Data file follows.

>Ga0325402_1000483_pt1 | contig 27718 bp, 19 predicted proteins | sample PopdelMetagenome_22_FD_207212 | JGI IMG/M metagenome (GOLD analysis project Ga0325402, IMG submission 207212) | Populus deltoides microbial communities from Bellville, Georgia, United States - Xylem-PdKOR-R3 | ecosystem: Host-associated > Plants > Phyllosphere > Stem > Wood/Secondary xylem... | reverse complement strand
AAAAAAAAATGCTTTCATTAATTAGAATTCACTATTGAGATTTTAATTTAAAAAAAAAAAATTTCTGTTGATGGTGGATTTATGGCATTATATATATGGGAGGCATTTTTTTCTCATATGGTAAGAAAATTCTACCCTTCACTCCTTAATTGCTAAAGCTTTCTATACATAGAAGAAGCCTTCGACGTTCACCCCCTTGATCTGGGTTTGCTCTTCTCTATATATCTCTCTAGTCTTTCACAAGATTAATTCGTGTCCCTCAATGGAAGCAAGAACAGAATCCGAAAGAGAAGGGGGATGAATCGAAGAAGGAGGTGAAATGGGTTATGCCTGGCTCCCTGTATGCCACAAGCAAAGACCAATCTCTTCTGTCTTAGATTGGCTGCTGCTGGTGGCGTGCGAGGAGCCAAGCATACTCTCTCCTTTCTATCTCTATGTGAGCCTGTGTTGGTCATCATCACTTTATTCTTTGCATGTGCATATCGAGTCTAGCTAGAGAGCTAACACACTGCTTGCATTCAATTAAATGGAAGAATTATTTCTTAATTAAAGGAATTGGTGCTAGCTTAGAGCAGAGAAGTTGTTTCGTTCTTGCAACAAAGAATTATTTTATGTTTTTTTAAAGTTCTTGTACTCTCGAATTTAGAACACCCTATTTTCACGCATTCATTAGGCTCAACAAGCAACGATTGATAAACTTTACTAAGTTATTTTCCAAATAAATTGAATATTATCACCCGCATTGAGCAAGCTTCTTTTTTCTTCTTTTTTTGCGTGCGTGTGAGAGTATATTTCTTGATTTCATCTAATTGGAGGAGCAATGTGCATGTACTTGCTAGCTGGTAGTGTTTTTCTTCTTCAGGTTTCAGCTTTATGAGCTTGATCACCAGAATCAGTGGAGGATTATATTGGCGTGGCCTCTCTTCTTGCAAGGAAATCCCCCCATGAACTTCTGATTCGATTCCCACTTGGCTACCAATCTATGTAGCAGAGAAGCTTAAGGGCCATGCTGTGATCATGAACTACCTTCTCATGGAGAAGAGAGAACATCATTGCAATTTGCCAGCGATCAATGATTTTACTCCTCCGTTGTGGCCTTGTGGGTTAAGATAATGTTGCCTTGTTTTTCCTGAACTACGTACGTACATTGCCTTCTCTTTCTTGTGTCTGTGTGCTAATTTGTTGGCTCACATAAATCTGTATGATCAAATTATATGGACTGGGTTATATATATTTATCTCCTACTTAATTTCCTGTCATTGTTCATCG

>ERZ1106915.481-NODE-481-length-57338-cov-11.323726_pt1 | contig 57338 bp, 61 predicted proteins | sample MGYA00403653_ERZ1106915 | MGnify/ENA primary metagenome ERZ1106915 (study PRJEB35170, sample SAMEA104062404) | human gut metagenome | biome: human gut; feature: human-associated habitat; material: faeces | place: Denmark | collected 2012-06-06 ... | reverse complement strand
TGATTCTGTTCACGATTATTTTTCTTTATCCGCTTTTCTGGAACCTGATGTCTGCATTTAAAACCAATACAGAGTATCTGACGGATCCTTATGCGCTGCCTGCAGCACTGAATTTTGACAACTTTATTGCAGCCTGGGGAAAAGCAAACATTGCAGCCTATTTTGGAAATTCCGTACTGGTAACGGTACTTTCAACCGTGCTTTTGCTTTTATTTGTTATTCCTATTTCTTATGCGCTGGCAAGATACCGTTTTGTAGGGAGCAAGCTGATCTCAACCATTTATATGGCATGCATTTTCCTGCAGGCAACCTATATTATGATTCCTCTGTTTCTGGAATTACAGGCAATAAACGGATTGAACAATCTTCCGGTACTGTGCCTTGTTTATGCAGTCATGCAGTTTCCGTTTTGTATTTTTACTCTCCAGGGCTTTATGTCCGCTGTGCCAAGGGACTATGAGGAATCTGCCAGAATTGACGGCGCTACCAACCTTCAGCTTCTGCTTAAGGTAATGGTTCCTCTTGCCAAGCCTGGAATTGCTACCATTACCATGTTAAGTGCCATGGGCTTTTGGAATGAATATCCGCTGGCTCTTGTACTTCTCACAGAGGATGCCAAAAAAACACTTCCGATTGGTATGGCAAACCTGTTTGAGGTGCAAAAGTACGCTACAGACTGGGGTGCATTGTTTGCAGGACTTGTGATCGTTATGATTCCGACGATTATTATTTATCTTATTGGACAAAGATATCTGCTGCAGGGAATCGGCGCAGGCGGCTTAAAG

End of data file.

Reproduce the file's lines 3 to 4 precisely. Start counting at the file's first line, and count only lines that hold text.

>ERZ1106915.481-NODE-481-length-57338-cov-11.323726_pt1 | contig 57338 bp, 61 predicted proteins | sample MGYA00403653_ERZ1106915 | MGnify/ENA primary metagenome ERZ1106915 (study PRJEB35170, sample SAMEA104062404) | human gut metagenome | biome: human gut; feature: human-associated habitat; material: faeces | place: Denmark | collected 2012-06-06 ... | reverse complement strand
TGATTCTGTTCACGATTATTTTTCTTTATCCGCTTTTCTGGAACCTGATGTCTGCATTTAAAACCAATACAGAGTATCTGACGGATCCTTATGCGCTGCCTGCAGCACTGAATTTTGACAACTTTATTGCAGCCTGGGGAAAAGCAAACATTGCAGCCTATTTTGGAAATTCCGTACTGGTAACGGTACTTTCAACCGTGCTTTTGCTTTTATTTGTTATTCCTATTTCTTATGCGCTGGCAAGATACCGTTTTGTAGGGAGCAAGCTGATCTCAACCATTTATATGGCATGCATTTTCCTGCAGGCAACCTATATTATGATTCCTCTGTTTCTGGAATTACAGGCAATAAACGGATTGAACAATCTTCCGGTACTGTGCCTTGTTTATGCAGTCATGCAGTTTCCGTTTTGTATTTTTACTCTCCAGGGCTTTATGTCCGCTGTGCCAAGGGACTATGAGGAATCTGCCAGAATTGACGGCGCTACCAACCTTCAGCTTCTGCTTAAGGTAATGGTTCCTCTTGCCAAGCCTGGAATTGCTACCATTACCATGTTAAGTGCCATGGGCTTTTGGAATGAATATCCGCTGGCTCTTGTACTTCTCACAGAGGATGCCAAAAAAACACTTCCGATTGGTATGGCAAACCTGTTTGAGGTGCAAAAGTACGCTACAGACTGGGGTGCATTGTTTGCAGGACTTGTGATCGTTATGATTCCGACGATTATTATTTATCTTATTGGACAAAGATATCTGCTGCAGGGAATCGGCGCAGGCGGCTTAAAG